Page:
The epigraph sets tone: three short excerpts from Virginia Woolf’s essay, "A Room Of One’s Own.” This is Jo Hamya’s first novel, and Woolf is an influence and one who offers a challenge. Like many first novels written by young authors, there are elements of autobiography. This is fresh, not long matured, and the frequent mentions of the run-up to Brexit and other contemporary politics give the novel some authentic ballast which will ensure its immediate appeal to many of the author’s generation while also, one guesses, dating it very quickly. But, since it is very much a novel of our time and Hamya’s generation, where life is lived as much on a screen as in live communication, this was doubtless unavoidable. The novel also plays off Rachel Cusk’s solipsistic not-quite-fiction, sometimes acerbically.
Thee narrator is, like the author, a highly educated young woman of colour. She is seeking to make her way in the world and finding it hard going. Some of her interests are agreeably unfashionable. I wouldn’t think many young English graduates share her enthusiastic appreciation of Walter Pater, Victorian scholar and aesthete, author of “Marius the Epicurean” and essays on Renaissance painting.
In the first section the heroine has a temporary assignment as a research student in Oxford. Later, removing to London, she finds work on a glossy magazine, as Hamya herself has done. Her meagre pay just enables her to pay for a sofa in someone else’s flat. This makes for a degree of self-pity, something common to first novels and perhaps to many of her generation who have been highly educated but find no immediately satisfying place for themselves in a world that does not seem to care for or value their higher education. No doubt this is true to life or at least to the author’s unavoidably limited experience of the world. But it is not, as she seems to suppose, unique to her generation. Many have always found the transition from university to the world of work difficult, disturbing and disappointing. More happily however, a degree of self-pity and consequent resentment has often served writers well. Consider not only Woolf, who scored high on self-pity, but very different writers such as Kingsley Amis and Philip Larkin. Anthony Powell indeed thought self-pity a frequent adjunct of the bestseller, certainly a tenable assertion.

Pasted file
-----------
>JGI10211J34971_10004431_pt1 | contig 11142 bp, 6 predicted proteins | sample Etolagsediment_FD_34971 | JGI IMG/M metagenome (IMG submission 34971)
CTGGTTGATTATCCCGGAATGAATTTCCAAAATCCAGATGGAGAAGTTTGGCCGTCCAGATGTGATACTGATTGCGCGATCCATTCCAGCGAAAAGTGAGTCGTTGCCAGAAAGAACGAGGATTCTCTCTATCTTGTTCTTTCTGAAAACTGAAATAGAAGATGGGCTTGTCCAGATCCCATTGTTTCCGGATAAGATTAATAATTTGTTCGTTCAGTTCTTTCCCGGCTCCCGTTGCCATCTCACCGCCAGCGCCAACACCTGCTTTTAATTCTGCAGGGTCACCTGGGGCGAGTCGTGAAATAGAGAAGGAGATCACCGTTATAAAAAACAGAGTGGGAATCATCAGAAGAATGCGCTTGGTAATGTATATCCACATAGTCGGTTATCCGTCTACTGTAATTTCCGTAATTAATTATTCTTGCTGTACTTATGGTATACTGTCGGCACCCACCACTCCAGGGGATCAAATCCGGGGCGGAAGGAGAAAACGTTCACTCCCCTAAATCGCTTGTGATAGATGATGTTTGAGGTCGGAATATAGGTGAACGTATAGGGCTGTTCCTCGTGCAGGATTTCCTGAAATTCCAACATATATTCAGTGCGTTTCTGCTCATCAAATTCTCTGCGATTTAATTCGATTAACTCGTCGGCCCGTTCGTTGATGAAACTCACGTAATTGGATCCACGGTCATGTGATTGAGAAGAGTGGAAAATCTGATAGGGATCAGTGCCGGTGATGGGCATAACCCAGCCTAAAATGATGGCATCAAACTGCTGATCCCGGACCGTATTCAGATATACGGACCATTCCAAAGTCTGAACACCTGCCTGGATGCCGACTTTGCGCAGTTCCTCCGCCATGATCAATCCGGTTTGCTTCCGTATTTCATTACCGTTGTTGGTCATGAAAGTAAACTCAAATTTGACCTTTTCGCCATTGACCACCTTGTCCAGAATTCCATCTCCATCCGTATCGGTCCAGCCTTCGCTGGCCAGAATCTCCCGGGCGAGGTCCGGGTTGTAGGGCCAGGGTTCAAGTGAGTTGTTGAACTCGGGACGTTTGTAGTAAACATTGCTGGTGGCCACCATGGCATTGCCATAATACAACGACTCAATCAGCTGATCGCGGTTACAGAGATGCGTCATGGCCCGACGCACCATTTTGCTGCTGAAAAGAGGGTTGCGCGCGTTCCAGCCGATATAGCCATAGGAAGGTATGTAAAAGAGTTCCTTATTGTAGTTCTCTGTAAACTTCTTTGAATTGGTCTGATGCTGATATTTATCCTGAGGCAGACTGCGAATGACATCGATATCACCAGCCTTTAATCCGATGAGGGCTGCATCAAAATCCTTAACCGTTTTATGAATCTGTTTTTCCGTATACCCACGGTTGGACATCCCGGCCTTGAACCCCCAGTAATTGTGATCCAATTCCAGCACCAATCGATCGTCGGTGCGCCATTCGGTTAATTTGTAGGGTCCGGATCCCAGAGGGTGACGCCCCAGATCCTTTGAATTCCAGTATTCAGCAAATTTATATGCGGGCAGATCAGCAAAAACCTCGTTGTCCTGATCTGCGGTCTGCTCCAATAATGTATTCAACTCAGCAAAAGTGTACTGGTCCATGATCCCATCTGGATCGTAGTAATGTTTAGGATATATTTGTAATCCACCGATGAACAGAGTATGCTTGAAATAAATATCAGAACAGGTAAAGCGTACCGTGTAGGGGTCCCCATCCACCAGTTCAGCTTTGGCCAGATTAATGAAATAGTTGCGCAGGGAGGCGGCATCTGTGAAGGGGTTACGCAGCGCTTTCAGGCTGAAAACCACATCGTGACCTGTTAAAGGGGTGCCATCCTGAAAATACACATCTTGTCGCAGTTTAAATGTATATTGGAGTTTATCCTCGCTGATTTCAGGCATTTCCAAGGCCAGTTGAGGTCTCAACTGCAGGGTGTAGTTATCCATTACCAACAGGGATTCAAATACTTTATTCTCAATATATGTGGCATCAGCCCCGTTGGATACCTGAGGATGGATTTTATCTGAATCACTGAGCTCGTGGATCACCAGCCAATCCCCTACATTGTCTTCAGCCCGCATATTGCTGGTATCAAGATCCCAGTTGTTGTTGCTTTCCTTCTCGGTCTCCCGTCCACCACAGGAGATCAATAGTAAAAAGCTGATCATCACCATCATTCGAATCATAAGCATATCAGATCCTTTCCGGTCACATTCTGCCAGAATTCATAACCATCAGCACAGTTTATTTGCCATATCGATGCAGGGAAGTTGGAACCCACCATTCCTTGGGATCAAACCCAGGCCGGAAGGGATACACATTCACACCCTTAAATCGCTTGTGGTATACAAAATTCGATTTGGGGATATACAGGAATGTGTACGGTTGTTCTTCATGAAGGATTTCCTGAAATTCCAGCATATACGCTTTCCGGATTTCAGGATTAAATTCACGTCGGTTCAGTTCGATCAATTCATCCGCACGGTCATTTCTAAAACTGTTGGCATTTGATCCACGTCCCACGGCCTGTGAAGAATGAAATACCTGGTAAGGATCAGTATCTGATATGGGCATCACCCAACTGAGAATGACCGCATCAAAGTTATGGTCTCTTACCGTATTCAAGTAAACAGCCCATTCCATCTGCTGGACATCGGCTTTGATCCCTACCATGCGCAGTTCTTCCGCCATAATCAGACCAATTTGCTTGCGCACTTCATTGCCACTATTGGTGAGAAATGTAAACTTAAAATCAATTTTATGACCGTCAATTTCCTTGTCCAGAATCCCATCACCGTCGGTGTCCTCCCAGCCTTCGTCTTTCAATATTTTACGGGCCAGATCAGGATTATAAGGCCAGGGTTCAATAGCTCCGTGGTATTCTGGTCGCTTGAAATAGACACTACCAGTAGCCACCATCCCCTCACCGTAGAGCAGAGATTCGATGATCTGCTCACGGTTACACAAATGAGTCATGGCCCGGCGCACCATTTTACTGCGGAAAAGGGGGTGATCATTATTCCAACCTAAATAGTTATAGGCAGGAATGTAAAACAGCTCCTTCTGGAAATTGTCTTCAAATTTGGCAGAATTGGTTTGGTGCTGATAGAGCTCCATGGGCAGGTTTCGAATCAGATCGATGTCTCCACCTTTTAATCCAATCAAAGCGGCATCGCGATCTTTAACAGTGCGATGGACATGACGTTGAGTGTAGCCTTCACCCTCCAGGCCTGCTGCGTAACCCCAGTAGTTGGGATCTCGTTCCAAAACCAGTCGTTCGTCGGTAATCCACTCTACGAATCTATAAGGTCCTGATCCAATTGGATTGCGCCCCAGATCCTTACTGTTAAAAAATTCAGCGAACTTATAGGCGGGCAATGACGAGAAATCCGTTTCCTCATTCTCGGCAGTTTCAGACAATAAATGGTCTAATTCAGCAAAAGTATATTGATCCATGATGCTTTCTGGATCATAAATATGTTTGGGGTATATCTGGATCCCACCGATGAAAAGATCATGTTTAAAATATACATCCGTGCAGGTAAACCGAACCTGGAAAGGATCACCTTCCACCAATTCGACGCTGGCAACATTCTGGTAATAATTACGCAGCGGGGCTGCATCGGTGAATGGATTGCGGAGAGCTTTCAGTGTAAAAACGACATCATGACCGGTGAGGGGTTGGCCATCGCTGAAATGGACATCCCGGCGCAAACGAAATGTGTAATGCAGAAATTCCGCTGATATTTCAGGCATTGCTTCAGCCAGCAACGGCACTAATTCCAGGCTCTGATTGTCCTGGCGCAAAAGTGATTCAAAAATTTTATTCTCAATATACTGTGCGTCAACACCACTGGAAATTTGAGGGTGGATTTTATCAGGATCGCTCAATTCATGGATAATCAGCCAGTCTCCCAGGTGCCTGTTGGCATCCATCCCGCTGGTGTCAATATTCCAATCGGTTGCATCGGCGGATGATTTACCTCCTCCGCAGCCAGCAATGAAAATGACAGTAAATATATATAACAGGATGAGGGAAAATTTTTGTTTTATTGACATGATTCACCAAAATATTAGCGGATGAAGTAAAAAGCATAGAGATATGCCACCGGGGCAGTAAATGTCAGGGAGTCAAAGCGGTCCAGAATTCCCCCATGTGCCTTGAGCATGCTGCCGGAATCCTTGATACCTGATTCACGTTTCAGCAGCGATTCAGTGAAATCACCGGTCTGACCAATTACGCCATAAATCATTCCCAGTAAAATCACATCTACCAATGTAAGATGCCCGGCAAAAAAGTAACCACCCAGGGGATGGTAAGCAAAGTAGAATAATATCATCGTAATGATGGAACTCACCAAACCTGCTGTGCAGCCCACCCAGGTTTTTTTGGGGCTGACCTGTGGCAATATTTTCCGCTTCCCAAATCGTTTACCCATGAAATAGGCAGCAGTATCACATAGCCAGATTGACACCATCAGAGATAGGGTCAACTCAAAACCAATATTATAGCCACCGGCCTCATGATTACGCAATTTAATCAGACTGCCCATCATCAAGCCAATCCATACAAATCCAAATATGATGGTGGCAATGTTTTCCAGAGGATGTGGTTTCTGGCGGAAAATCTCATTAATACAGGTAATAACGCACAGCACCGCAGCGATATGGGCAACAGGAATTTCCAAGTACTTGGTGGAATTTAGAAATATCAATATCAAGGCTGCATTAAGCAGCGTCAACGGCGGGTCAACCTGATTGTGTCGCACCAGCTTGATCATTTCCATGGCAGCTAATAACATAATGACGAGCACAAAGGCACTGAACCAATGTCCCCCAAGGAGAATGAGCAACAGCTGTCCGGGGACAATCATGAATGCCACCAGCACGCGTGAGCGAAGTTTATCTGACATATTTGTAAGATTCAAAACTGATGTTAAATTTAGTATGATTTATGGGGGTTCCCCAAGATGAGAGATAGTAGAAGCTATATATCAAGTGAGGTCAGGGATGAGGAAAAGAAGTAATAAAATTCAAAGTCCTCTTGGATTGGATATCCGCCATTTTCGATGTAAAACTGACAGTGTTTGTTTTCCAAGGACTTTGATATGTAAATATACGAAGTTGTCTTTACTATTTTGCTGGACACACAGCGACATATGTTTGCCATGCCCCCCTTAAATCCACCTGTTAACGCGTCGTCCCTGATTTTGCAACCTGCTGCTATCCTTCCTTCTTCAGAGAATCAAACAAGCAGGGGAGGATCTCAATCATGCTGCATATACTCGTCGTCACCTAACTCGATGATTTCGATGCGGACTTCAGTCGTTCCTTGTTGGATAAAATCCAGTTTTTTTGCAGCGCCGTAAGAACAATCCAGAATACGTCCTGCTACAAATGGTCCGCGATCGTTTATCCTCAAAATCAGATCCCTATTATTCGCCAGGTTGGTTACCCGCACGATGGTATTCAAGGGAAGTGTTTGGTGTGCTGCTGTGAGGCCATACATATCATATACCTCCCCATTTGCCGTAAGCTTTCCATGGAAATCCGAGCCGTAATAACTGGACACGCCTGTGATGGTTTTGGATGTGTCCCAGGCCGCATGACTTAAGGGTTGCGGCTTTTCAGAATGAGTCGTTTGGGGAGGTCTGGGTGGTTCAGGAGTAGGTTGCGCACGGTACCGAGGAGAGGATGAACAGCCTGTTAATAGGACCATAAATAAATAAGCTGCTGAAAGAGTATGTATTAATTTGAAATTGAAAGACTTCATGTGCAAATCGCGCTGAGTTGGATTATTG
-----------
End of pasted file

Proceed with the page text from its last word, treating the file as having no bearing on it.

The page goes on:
Still there is also an agreeable sharpness of observation here too. Hamya cherishes detail and this is good. She gives a vivid and persuasive picture of life as lived by highly intelligent well-educated young people today, puzzled and dismayed by the indifference to culture displayed by many they encounter both at university and in the adult world she enters. Not surprisingly, she finds it hard to understand how people can embrace causes for which she can experience only distaste. Well, this is certainly true to life.
The narrator is often tediously self-regarding, but in compensation, there are agreeable flashes of humour: “I read the Prime Minister’s Twitter feed. I felt shock at how laborious it was to be fully up to date with the news. I was ostensibly unemployed but an afternoon of research felt like its own full-time job.” Unpaid, of course.
It’s a picture of the world the author lives in and one that rings true. The woman in whose flat she has been living apologises for “being uptight”, then says “But I need you to apologise for infringing my personal boundaries, too, okay?” I suppose some people do speak like this, and, with variation always have. It’s a sentence that could, in its fashionable absurdity, have come from a Kingsley Amis novel.
Jo Hamya is a very talented writer and this is a good beginning. She has intelligence, a sharp eye and a keen ear. I’m sure she will write richer and fuller novels in which other people are granted the understanding denied them here.
Three Rooms, by Jo Hamya, Jonathan Cape, 191pp, £12.99
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